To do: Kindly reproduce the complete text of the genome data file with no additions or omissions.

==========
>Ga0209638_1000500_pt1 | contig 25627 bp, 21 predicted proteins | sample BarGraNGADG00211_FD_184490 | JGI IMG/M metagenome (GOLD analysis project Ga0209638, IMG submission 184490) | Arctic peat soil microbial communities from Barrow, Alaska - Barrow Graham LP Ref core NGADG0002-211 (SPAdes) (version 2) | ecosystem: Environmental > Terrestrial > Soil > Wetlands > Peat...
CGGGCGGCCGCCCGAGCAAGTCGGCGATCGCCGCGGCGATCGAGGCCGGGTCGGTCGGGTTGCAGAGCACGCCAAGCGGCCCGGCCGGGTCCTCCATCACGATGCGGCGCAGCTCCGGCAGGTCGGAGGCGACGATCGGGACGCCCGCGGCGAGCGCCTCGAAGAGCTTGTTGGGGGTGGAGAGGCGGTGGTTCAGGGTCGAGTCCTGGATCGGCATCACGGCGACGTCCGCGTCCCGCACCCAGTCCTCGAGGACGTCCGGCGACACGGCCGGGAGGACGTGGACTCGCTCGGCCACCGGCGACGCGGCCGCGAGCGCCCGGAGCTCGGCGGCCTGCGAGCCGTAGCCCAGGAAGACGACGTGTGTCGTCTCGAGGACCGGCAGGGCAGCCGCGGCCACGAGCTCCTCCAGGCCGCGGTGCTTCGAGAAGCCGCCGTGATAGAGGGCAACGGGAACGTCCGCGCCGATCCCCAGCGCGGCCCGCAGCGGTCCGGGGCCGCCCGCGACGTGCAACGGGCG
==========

>Ga0209638_1000500_pt1 | contig 25627 bp, 21 predicted proteins | sample BarGraNGADG00211_FD_184490 | JGI IMG/M metagenome (GOLD analysis project Ga0209638, IMG submission 184490) | Arctic peat soil microbial communities from Barrow, Alaska - Barrow Graham LP Ref core NGADG0002-211 (SPAdes) (version 2) | ecosystem: Environmental > Terrestrial > Soil > Wetlands > Peat...
CGGGCGGCCGCCCGAGCAAGTCGGCGATCGCCGCGGCGATCGAGGCCGGGTCGGTCGGGTTGCAGAGCACGCCAAGCGGCCCGGCCGGGTCCTCCATCACGATGCGGCGCAGCTCCGGCAGGTCGGAGGCGACGATCGGGACGCCCGCGGCGAGCGCCTCGAAGAGCTTGTTGGGGGTGGAGAGGCGGTGGTTCAGGGTCGAGTCCTGGATCGGCATCACGGCGACGTCCGCGTCCCGCACCCAGTCCTCGAGGACGTCCGGCGACACGGCCGGGAGGACGTGGACTCGCTCGGCCACCGGCGACGCGGCCGCGAGCGCCCGGAGCTCGGCGGCCTGCGAGCCGTAGCCCAGGAAGACGACGTGTGTCGTCTCGAGGACCGGCAGGGCAGCCGCGGCCACGAGCTCCTCCAGGCCGCGGTGCTTCGAGAAGCCGCCGTGATAGAGGGCAACGGGAACGTCCGCGCCGATCCCCAGCGCGGCCCGCAGCGGTCCGGGGCCGCCCGCGACGTGCAACGGGCG